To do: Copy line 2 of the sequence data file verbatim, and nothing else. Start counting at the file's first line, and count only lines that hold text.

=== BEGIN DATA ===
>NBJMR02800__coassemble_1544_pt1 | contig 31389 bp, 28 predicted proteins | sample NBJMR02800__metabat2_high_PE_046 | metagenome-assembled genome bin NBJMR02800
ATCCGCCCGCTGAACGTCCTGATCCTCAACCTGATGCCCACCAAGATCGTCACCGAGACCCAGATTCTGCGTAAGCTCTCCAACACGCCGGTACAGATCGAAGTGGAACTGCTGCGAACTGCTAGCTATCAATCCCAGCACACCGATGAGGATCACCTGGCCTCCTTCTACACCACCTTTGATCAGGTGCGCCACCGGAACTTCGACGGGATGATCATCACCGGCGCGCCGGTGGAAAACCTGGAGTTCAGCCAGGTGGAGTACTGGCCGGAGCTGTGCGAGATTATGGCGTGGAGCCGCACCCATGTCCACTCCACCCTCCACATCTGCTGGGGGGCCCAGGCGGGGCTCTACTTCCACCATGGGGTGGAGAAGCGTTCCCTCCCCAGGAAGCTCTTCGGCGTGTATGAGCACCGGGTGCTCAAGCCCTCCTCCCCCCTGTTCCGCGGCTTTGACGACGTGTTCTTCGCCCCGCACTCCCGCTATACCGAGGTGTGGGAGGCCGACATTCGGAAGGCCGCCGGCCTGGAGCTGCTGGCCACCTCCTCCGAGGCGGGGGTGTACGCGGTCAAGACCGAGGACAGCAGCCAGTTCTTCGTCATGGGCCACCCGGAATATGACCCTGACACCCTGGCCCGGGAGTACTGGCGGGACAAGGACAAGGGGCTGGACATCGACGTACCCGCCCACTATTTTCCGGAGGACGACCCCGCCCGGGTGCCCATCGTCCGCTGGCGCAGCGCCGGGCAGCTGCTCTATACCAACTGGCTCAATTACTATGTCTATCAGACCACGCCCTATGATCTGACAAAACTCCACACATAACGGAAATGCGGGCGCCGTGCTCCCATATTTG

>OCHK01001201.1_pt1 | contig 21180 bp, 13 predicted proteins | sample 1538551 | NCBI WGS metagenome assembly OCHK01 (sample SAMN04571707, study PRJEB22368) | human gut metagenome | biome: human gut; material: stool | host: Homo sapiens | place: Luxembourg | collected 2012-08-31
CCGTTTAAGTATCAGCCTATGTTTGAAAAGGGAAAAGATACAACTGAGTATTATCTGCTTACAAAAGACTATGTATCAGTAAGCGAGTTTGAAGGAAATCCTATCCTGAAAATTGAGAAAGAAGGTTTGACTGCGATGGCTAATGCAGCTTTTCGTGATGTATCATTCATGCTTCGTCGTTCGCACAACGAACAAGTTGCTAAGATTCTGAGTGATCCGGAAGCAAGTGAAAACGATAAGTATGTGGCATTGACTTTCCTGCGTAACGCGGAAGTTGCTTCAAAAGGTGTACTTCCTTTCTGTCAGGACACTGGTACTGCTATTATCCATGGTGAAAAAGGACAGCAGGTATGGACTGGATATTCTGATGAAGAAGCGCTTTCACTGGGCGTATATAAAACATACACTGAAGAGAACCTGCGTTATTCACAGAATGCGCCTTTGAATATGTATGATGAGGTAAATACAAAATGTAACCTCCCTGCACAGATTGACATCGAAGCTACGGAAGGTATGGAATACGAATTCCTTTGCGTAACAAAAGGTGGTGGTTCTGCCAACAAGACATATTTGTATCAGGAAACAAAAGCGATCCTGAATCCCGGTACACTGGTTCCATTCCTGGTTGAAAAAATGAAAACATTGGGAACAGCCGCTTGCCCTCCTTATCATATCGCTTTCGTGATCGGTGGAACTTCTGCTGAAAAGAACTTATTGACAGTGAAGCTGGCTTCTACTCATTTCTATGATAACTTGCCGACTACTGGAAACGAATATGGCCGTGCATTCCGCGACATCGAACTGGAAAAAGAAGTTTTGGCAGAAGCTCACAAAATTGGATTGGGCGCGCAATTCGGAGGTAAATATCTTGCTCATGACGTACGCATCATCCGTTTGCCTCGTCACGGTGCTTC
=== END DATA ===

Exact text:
ATCCGCCCGCTGAACGTCCTGATCCTCAACCTGATGCCCACCAAGATCGTCACCGAGACCCAGATTCTGCGTAAGCTCTCCAACACGCCGGTACAGATCGAAGTGGAACTGCTGCGAACTGCTAGCTATCAATCCCAGCACACCGATGAGGATCACCTGGCCTCCTTCTACACCACCTTTGATCAGGTGCGCCACCGGAACTTCGACGGGATGATCATCACCGGCGCGCCGGTGGAAAACCTGGAGTTCAGCCAGGTGGAGTACTGGCCGGAGCTGTGCGAGATTATGGCGTGGAGCCGCACCCATGTCCACTCCACCCTCCACATCTGCTGGGGGGCCCAGGCGGGGCTCTACTTCCACCATGGGGTGGAGAAGCGTTCCCTCCCCAGGAAGCTCTTCGGCGTGTATGAGCACCGGGTGCTCAAGCCCTCCTCCCCCCTGTTCCGCGGCTTTGACGACGTGTTCTTCGCCCCGCACTCCCGCTATACCGAGGTGTGGGAGGCCGACATTCGGAAGGCCGCCGGCCTGGAGCTGCTGGCCACCTCCTCCGAGGCGGGGGTGTACGCGGTCAAGACCGAGGACAGCAGCCAGTTCTTCGTCATGGGCCACCCGGAATATGACCCTGACACCCTGGCCCGGGAGTACTGGCGGGACAAGGACAAGGGGCTGGACATCGACGTACCCGCCCACTATTTTCCGGAGGACGACCCCGCCCGGGTGCCCATCGTCCGCTGGCGCAGCGCCGGGCAGCTGCTCTATACCAACTGGCTCAATTACTATGTCTATCAGACCACGCCCTATGATCTGACAAAACTCCACACATAACGGAAATGCGGGCGCCGTGCTCCCATATTTG